By Danny Milson
LONDON — No police officer will face serious disciplinary action after the bungled murder investigation of a black teenager in East London.
Stephen Lawrence was still at high school when he was murdered in 1993 by a gang of racist youths who chanted "What, what nigger?" as they delivered the fatal knife stab.
Lawrence's attackers have never been brought to justice. Despite an eyewitness description of the attackers, the police assumed because Stephen was black that it must have been gangland related. The eyewitness, who was also black, was said to be making up a story about white racists.
The police failed to pursue the racist connection, despite the five murder suspects having been identified by a national newspaper and covertly videoed using extremely racist language.
A public enquiry into the failed police investigation toured the country collecting evidence of racism within the police force. Police considered the enquiry head, Lord Macpherson of Cluny, a "safe" choice who would provide a non-critical report.
Instead, after months of hearing evidence, Macpherson concluded that racist assumptions and beliefs were central to why the police failed to pursue reasonable lines of enquiry. Macpherson stated that the investigation into Lawrence's murder was "deeply flawed" and, far from being an isolated incident, was an example of the "institutionalised racism" in the police force in London.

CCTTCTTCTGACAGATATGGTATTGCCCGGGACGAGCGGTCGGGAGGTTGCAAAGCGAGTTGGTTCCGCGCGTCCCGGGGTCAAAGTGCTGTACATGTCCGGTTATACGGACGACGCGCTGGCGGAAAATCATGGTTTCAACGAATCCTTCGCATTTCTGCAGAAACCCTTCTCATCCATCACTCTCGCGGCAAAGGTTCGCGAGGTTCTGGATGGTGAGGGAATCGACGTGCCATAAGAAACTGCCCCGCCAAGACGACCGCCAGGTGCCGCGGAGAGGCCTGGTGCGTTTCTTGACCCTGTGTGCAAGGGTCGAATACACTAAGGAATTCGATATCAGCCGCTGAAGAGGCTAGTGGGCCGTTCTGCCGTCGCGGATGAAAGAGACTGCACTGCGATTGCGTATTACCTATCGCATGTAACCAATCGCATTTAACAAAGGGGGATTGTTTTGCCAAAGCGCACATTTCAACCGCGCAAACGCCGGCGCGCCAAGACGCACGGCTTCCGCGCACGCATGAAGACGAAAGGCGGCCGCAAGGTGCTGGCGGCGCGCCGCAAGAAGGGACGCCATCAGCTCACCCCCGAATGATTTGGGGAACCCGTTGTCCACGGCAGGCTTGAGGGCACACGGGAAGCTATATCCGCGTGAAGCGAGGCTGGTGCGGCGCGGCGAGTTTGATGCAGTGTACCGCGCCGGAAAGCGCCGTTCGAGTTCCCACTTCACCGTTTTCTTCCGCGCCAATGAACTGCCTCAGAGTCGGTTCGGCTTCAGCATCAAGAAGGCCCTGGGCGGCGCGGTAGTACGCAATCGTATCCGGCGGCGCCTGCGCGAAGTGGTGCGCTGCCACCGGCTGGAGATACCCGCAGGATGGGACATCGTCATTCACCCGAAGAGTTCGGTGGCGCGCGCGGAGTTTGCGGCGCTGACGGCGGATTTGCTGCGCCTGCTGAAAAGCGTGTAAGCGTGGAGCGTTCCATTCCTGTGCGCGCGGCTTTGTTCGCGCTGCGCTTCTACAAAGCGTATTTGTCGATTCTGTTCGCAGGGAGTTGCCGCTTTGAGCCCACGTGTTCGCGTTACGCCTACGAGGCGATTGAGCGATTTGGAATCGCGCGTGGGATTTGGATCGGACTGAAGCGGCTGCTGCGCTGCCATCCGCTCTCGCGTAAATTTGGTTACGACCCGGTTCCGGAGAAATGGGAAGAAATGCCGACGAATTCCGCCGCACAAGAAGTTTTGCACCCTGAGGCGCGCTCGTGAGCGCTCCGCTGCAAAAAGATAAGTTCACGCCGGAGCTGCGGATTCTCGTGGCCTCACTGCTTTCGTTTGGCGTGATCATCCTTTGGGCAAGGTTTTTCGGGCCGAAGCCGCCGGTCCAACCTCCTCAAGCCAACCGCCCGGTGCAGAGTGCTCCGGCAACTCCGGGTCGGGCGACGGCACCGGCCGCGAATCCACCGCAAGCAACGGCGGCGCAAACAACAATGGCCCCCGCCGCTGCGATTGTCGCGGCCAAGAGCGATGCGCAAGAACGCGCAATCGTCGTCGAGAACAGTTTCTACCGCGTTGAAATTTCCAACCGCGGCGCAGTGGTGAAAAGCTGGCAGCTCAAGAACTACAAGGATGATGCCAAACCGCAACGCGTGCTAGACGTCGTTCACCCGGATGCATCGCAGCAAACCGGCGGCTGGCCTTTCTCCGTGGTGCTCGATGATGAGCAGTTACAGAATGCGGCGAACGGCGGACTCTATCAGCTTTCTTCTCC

Since the conclusion of the enquiry six months ago, Stephen Lawrence's parents, Neville and Doreen Lawrence, have spoken at meetings all over the country, bringing attention to police racism.
Neville Lawrence has become a folk hero to young black people for his persistence and courage in pursuing police racism. Young black men are six times as likely to be stopped and searched by the police as white men of the same age.
For whites, the enquiry has revealed more and more detail about the harassment, abuse and victimisation that black people suffer. Even tabloid newspapers now make jokes about how racist the police are.
All but one of the officers responsible for the investigation into Lawrence's death have now resigned, thereby protecting themselves from disciplinary proceedings. They are currently receiving a full police pension of about £20,000 a year.
The only officer who did face a disciplinary tribunal, Detective Inspector Ben Bullock, was acquitted on July 13 of 26 of 28 charges. He was convicted of two minor offences, for which he is not expected to be punished. The tribunal was held in private and was chaired by a serving police officer.